As usual, The Onion got it more right than anybody yesterday. They certainly gave voice to what I was feeling, with greater effect than I could hope to muster.
“Sadly, Nation Knows Exactly How Colorado Shooting’s Aftermath Will Play Out,” read the headline of the satirical online publication.
Americans across the nation confirmed today that, unfortunately, due to their extreme familiarity with the type of tragedy that occurred in a Colorado movie theater last night, they sadly know exactly how the events following the horrific shooting of 12 people will unfold.
And we do know, don’t we? It is precisely that knowledge that kept me away from news reports for much of yesterday, because I simply could not stomach the unfolding choreography.
We know. We know there will be interviews with shocked bystanders. We know there will be grim police reports and a mad scramble to unearth the shooter’s past.
We know there will be directives to hug our kids, to pray for the families. We will hear references to shock and to tragedy, and we know that we will hear the words “unforeseeable” and “unimaginable” over and over again.
Soon, there will be voices proclaiming that this is why we need an even more armed populace, to defend ourselves in an unpredictable world. We will hear the insistence that this is the act of a single deranged individual, and stern reprimands that his act should not be used for the “political” end of calling to regulate firearms
Not to worry. No one will make that call.
There will be, instead, noble editorials about the need to better identify and treat mental illness (which we should). There will be sad remembrances of Columbine and Jonesboro and Virginia Tech (and we must remember every one of those horrors). There will be trenchant editorial cartoons. We will hug, and pray, and hug some more.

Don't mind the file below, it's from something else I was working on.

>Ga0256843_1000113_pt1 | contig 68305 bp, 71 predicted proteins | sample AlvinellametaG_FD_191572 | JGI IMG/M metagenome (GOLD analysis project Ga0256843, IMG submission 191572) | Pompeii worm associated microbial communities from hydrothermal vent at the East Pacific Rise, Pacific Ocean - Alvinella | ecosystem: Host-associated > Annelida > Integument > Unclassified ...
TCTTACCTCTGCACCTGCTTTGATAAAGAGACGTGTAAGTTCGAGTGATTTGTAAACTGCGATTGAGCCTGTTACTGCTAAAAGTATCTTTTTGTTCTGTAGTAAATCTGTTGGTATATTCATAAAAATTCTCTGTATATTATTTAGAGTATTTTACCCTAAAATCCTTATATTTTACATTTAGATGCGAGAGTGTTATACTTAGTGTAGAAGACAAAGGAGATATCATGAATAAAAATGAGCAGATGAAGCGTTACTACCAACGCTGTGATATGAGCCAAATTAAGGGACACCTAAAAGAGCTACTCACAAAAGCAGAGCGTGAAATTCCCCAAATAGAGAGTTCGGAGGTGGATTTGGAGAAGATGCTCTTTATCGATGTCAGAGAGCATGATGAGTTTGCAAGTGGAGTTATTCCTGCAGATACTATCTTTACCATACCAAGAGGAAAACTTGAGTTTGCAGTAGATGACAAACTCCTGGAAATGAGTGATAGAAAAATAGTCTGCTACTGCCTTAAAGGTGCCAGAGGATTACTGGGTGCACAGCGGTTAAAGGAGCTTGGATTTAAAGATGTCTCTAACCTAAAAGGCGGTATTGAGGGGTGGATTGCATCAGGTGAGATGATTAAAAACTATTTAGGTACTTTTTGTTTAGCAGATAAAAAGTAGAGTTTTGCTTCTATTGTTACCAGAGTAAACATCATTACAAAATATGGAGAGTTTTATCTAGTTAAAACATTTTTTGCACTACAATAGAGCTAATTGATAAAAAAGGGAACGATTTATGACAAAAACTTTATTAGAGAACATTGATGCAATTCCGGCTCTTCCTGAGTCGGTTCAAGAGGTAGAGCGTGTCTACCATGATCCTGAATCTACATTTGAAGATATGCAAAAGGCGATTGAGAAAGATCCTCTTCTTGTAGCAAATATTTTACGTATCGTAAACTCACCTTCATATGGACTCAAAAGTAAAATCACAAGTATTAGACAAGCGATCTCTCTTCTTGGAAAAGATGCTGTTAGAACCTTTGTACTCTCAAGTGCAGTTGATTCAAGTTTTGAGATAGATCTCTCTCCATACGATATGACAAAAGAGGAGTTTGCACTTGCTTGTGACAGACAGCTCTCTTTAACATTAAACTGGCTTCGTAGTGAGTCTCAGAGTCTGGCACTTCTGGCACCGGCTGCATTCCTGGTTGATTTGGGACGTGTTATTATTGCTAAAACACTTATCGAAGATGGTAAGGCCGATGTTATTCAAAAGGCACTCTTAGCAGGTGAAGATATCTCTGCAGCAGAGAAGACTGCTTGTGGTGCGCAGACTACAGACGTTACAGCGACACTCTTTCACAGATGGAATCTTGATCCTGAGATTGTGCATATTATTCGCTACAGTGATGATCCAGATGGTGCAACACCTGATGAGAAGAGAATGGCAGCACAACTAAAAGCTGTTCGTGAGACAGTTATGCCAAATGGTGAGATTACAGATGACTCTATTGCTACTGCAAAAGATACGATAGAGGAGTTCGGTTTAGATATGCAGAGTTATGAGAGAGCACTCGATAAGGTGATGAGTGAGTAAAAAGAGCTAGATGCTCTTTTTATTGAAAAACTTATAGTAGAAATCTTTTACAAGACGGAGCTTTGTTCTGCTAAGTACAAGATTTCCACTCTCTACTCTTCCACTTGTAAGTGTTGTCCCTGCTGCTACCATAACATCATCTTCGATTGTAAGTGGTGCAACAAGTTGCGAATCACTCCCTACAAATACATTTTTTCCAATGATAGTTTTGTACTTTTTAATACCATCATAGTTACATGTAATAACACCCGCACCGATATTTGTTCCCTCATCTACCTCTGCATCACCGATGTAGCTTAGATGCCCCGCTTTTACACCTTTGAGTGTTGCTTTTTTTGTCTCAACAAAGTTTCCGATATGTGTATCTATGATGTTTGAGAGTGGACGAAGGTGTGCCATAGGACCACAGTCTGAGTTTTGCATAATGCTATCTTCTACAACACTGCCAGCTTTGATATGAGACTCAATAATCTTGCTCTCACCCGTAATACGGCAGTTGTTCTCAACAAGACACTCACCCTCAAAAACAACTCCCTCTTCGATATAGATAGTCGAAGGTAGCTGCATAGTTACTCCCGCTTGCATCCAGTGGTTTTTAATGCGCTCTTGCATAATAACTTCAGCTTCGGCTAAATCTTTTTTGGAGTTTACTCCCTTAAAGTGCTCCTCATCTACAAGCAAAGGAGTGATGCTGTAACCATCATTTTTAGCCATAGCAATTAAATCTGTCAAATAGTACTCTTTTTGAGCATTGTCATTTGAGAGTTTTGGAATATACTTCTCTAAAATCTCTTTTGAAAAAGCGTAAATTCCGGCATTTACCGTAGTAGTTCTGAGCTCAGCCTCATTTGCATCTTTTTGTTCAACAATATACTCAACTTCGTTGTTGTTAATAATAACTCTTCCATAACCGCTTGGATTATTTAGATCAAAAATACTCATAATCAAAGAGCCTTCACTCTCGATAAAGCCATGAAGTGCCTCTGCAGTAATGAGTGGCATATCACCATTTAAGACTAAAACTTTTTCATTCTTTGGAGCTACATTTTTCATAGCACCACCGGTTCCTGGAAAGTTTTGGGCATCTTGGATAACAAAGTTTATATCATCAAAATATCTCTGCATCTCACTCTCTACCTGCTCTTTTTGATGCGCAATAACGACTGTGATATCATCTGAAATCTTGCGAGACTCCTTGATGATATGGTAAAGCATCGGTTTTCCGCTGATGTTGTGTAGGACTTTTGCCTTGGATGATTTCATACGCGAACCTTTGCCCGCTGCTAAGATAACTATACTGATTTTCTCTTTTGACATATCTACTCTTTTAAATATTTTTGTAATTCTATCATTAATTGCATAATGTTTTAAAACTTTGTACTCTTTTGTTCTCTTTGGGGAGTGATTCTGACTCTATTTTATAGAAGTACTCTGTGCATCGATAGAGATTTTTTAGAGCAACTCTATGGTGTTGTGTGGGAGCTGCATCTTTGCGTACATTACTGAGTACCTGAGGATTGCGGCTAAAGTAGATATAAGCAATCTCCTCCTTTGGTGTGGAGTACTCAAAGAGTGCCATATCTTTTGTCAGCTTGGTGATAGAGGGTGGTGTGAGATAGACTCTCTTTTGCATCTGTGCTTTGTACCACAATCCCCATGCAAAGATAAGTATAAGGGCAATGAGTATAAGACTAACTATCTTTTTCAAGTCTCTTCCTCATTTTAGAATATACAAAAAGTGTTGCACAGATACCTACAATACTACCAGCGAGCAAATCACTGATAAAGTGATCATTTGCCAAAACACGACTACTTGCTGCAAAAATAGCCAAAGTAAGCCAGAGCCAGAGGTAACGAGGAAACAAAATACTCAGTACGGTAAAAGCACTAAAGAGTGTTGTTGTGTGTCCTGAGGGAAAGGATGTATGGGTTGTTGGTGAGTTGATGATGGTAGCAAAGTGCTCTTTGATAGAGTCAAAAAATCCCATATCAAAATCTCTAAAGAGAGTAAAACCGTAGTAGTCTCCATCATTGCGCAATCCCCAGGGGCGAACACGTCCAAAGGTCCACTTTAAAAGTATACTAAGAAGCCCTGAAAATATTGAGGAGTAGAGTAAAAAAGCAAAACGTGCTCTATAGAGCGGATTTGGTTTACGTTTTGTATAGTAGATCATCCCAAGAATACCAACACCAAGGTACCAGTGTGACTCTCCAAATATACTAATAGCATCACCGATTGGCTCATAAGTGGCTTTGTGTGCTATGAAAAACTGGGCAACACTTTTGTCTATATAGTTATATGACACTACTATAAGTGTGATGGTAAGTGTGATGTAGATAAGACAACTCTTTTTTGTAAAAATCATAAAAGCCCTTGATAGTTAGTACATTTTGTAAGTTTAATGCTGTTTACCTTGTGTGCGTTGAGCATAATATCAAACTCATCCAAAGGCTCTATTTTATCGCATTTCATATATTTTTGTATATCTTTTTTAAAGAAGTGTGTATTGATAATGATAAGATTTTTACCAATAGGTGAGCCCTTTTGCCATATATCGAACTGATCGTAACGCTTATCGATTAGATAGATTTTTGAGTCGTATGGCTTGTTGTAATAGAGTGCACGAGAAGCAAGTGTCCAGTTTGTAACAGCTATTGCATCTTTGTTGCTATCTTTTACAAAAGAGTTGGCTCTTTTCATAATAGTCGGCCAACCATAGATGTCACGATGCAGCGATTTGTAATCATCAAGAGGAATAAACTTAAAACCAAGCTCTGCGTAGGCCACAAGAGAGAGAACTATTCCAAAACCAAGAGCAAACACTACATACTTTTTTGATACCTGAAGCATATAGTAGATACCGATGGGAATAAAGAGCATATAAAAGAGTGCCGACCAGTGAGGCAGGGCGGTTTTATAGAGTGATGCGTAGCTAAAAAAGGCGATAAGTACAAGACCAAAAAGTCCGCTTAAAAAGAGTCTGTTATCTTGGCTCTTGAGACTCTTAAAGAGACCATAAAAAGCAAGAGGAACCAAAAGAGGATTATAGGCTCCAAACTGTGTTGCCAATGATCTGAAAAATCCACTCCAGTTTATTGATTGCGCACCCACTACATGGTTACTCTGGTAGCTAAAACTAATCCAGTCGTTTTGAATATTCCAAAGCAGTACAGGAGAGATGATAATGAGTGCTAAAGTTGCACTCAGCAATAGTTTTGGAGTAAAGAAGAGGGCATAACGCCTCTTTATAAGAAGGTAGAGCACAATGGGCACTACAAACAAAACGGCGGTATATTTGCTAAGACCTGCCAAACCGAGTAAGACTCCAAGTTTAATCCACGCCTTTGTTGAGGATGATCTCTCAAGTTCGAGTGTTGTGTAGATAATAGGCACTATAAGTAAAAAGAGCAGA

But what there will not be, what I am coming to believe there will never be, is any kind of mass policy-changing outrage about how one citizen, any citizen, can come, in America, to legally purchase four automatic weapons and thousands of rounds of ammunition. There will be no voice of power asking why this is desirable, or taking the stand: “Enough!”
I assert that our country has come collectively to view these horrifying, hideous massacres of innocents as “acceptable loss,” the price of what enough Americans have staked out as an unassailable right to buy and to bear any weapons they please. Already, we are going on with our business with an alacrity that would have been unthinkable in the days following Columbine.
We go through the motions again and again. We do not change a single damn thing. We will not say: “Enough with the guns.”
I hug my child every day, with joy and with love. But I am tired of hugging him so that I can satisfy myself with the thought, should it come to that, that I indeed gave him every hug I could. Tired of hugging him so that he can know, should the abyss find us, too, that his mother loved him more than life itself.
These losses are not acceptable. We should not have to live lives where the avoidable outcome of craven policy is instead deemed “unforeseeable.” Where we go through the motions of grief, but do not question the frame that has, over time, with deep pockets and repetition, worn us down.
The Onion is right. We know these steps. We have internalized the choreography. I do not think the dance will ever change.